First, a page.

1-day Itinerary in Washington, D.C.
Explore the best things to do in Washington, D.C. in 1 day based on recommendations from local experts.
- 1#1View all PhotosRead More
Although the Lincoln Memorial is just one of the District's many monuments, the larger-than-life Honest Abe is also among travelers' favorites. History buffs might enjoy the man of few (albeit powerful) words' two famous speeches, the second inaugural address and the Gettysburg Address, which are both etched into the memorial's opposing walls. Meanwhile, art history and architecture aficionados will enjoy admiring the building's striking design by Henry Bacon, complete with 38 Doric columns, 36 of which signify the states in the Union at the time Lincoln passed away.
Though most agree the Lincoln Memorial is worth checking out during the day or at night, many recent travelers say the most captivating time to visit is after dark when the attraction is lit and less crowded. Plus, evening temps will make peak summer visits more comfortable.5 minute walk
- 2#2View all Photos#2 in Washington, D.C.Monuments and Memorials, Sightseeing, FreeTYPELess than 1 hourTIME TO SPENDRead More
One of the most moving war memorials, the Vietnam Veterans Memorial – or "the Wall," as it's commonly referred to – is a long black granite wall with the names of more than 58,000 Americans who perished during the Vietnam War emblazoned on its surface. Recent travelers said their visits to the site were heartbreaking but thought-provoking and powerful, adding that even the toughest of individuals will find it hard to not become emotional while reading the wall's names. If you're looking for a specific person, keep in mind that the soldiers' names are ordered by the date they died, not alphabetically. Also, reviewers recommend using the attraction's name books and visiting during the day when there's ample sunlight.
When you're wandering along the eastern side of the Mall, venture to the Korean War Veterans Memorial. Paying tribute to the 1.5 million who served in "The Forgotten War," this privately funded site contains 19 stainless steel statues of soldiers in combat. In a triangular area known as the Field of Service, soldier statues march toward an American flag. Next to the soldiers is a 164-foot-long granite wall that pays homage to the unnamed troops that fought in the Korean War. Another highlight of the memorial is the Pool of Remembrance, a tranquil place for reflection. However, some past travelers cautioned that the memorial lacks signage, so younger visitors may not understand as much as those who lived through the war.10 minute walk
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A popular memorial, the National World War II Memorial was dedicated in 2004 to the 400,000-plus Americans who died during the war. A circle of 56 pilings (representing the then 56 U.S. states and territories) looks over the Rainbow Pool. At night, with lights shining, this memorial can be quite ethereal.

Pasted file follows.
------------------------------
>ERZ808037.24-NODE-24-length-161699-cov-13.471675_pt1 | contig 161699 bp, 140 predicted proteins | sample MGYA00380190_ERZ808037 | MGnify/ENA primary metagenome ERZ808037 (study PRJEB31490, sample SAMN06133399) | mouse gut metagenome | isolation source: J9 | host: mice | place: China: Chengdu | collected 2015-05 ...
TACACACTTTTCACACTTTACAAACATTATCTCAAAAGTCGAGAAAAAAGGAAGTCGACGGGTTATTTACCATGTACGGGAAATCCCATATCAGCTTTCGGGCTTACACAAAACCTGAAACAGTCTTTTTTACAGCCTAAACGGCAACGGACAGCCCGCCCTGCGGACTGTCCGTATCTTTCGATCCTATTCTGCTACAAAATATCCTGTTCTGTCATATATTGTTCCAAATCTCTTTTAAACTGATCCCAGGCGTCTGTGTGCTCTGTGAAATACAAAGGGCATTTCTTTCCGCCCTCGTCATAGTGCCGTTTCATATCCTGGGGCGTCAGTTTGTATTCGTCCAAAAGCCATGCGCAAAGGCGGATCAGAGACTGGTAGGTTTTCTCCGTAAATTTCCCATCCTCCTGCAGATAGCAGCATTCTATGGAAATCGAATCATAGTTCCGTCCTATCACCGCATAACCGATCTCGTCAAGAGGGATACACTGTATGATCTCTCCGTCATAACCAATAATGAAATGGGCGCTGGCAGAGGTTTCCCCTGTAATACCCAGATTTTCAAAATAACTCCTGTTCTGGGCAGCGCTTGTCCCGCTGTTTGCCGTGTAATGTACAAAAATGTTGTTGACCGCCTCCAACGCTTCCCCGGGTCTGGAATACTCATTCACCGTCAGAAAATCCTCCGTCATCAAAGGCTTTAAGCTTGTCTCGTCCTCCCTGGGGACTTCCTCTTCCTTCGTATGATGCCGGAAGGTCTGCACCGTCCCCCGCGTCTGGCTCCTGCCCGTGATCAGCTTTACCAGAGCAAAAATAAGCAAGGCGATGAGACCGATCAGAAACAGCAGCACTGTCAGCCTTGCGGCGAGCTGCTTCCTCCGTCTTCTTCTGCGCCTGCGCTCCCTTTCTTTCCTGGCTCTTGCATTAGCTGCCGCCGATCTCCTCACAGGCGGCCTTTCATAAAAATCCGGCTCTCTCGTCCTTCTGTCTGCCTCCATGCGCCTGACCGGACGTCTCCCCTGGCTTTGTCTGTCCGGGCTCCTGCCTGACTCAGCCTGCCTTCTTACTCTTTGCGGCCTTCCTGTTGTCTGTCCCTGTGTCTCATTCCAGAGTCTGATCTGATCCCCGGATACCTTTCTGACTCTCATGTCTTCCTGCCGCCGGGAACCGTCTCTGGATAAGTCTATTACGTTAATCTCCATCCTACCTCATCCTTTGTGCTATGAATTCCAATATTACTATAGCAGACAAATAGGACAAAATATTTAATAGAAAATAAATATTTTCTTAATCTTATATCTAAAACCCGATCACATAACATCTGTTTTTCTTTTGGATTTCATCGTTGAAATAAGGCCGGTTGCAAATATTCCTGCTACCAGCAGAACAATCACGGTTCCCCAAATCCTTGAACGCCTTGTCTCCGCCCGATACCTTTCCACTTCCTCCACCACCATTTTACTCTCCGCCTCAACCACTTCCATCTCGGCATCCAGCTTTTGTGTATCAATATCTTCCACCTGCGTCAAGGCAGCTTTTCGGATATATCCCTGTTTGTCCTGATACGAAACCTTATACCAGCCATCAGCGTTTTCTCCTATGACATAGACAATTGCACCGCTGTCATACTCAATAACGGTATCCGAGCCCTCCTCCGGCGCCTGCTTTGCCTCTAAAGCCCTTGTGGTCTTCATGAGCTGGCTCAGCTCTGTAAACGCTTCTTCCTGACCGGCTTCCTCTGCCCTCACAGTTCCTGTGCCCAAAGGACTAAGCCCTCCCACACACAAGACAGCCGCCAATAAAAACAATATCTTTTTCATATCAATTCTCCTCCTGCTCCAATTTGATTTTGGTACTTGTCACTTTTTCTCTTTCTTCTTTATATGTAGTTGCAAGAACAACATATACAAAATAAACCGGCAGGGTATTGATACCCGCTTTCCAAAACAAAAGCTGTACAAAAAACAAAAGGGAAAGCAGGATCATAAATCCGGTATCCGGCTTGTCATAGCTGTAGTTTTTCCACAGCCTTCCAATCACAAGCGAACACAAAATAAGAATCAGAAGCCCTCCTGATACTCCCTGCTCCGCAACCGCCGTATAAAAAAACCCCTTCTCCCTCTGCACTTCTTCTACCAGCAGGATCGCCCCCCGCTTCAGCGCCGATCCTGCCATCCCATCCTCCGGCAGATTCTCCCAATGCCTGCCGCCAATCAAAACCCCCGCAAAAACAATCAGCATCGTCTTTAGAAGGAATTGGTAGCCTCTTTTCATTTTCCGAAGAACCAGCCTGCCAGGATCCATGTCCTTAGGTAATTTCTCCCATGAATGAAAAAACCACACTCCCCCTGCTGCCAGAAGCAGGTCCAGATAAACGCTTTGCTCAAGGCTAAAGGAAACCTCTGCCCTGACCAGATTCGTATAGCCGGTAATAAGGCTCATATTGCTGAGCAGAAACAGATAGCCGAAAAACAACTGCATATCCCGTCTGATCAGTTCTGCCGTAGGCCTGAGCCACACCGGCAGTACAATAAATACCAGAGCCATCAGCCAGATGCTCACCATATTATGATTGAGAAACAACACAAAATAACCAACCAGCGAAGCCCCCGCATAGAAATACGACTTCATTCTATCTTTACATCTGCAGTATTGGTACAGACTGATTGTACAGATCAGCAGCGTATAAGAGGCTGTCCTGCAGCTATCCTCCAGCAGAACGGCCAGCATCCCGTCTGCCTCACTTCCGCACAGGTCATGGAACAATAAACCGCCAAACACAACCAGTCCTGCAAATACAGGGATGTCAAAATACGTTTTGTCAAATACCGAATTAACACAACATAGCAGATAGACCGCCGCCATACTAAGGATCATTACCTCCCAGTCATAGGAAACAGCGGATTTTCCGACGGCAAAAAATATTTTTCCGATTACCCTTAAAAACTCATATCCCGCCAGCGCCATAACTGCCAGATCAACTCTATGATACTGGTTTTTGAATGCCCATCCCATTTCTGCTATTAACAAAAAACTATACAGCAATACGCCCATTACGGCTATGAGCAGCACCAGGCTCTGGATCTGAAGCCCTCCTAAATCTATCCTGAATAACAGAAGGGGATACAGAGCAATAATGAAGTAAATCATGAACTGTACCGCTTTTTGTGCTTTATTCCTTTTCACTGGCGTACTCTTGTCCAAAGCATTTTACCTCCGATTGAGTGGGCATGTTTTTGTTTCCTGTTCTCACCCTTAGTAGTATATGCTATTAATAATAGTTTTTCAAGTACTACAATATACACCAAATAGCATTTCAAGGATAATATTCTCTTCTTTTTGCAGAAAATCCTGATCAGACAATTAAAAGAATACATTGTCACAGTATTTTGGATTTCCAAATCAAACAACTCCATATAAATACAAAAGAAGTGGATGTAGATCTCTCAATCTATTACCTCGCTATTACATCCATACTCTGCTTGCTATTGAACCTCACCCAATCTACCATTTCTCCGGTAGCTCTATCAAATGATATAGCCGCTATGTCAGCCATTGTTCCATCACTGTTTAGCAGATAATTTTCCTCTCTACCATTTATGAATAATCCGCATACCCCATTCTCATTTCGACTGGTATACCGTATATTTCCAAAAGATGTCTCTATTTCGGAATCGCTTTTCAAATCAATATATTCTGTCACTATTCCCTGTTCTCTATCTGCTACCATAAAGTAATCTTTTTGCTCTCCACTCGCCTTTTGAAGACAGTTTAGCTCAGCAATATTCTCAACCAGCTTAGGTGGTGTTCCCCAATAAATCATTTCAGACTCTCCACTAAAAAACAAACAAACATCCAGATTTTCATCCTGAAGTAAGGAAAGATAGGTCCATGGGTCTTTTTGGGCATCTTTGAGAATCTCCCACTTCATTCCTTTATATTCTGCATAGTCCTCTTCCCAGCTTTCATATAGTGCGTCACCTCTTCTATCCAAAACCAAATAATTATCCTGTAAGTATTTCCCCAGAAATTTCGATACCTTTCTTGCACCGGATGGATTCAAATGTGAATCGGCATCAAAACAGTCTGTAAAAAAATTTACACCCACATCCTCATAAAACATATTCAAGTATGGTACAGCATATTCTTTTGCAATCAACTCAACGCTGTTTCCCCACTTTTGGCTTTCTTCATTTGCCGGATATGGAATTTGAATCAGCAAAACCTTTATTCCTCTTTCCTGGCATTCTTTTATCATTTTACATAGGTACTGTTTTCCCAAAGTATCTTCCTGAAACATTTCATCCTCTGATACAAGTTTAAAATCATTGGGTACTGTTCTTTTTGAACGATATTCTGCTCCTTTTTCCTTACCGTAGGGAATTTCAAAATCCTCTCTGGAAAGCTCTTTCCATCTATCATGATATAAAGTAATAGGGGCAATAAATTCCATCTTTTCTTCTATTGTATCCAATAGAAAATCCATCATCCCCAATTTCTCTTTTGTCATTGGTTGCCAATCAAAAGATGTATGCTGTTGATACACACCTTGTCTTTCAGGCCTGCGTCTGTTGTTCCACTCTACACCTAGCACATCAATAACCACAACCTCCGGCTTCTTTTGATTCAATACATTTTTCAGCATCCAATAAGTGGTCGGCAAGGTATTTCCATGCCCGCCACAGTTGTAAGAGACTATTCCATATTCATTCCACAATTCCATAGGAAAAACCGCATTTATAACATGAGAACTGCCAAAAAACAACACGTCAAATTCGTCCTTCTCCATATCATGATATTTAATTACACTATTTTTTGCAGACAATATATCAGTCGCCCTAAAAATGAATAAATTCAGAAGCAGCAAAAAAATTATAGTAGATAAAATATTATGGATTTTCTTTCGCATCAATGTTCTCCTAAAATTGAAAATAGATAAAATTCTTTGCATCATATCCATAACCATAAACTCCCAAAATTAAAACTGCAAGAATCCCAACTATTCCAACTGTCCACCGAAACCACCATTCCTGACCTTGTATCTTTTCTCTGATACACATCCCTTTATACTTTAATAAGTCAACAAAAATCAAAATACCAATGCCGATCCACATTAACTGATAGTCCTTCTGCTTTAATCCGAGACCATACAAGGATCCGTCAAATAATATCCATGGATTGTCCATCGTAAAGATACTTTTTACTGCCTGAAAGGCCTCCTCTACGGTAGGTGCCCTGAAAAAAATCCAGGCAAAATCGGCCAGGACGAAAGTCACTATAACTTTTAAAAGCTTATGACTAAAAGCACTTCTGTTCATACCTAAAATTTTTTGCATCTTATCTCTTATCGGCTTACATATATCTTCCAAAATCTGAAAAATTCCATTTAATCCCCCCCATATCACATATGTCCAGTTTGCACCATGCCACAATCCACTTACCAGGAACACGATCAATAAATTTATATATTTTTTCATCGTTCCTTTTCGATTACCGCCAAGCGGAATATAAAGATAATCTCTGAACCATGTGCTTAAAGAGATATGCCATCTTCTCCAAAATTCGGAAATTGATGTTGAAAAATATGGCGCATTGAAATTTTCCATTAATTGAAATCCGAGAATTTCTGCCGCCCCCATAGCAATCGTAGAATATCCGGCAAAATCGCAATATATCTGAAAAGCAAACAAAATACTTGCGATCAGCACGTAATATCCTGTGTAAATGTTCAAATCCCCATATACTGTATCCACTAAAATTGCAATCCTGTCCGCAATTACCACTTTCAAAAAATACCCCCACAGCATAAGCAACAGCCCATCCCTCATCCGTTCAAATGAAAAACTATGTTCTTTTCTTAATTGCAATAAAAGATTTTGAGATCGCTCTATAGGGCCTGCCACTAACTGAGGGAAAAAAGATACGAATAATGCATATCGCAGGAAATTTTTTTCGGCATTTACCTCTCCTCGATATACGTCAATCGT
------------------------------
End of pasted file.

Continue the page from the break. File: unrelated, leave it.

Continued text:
Past visitors said they felt inspired after visiting the National World War II Memorial. Though you'll rub elbows with other tourists in the spring and summer, previous travelers suggest timing your visit during one of these seasons so you can enjoy the memorial's fountains and waterfalls.10-20 minute walk
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Even if you're only in town for a short trip, visiting the Washington Monument and the White House – two marbleized symbols of the free world – is a must for any first-time D.C. visitor.
At 555 feet and 5 inches, the Washington Monument (at its completion in 1884) was the tallest structure in the world. And nowadays, you can ride one of the Monument's glass-encased elevators to the top observation deck to enjoy 360-degree views of the city. However, the Monument's elevators are currently undergoing renovations, so visitors will not be able to go to the top until early 2019. You can explore the attraction's exterior for free 24 hours a day, but National Park Service rangers are only available from 9:30 a.m. to 10 p.m. to answer questions. Visit the National Park Service's Washington Monument page for more information.15-20 minute walk; 15 minutes by bus
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Attracting millions of people each year, the Smithsonian National Air and Space Museum contains a trove of celebrated aircraft, including Amelia Earhart's Lockheed Vega 5B, Charles Lindbergh's Spirit of St. Louis and Wilbur and Orville Wright's 1903 Wright Flyer, among others. Exhibits include a flight simulator, an IMAX theater and the Einstein Planetarium. And parents beware: The three-level gift shop is huge, so get ready for pleas from your kids.
Visitors recommend arriving in the morning to avoid the heaviest crowds, which are sure to pour in, especially once summertime rolls around. Some say parts of the museum are also starting to look worn but insist this is a must-visit site for families and aviation enthusiasts.
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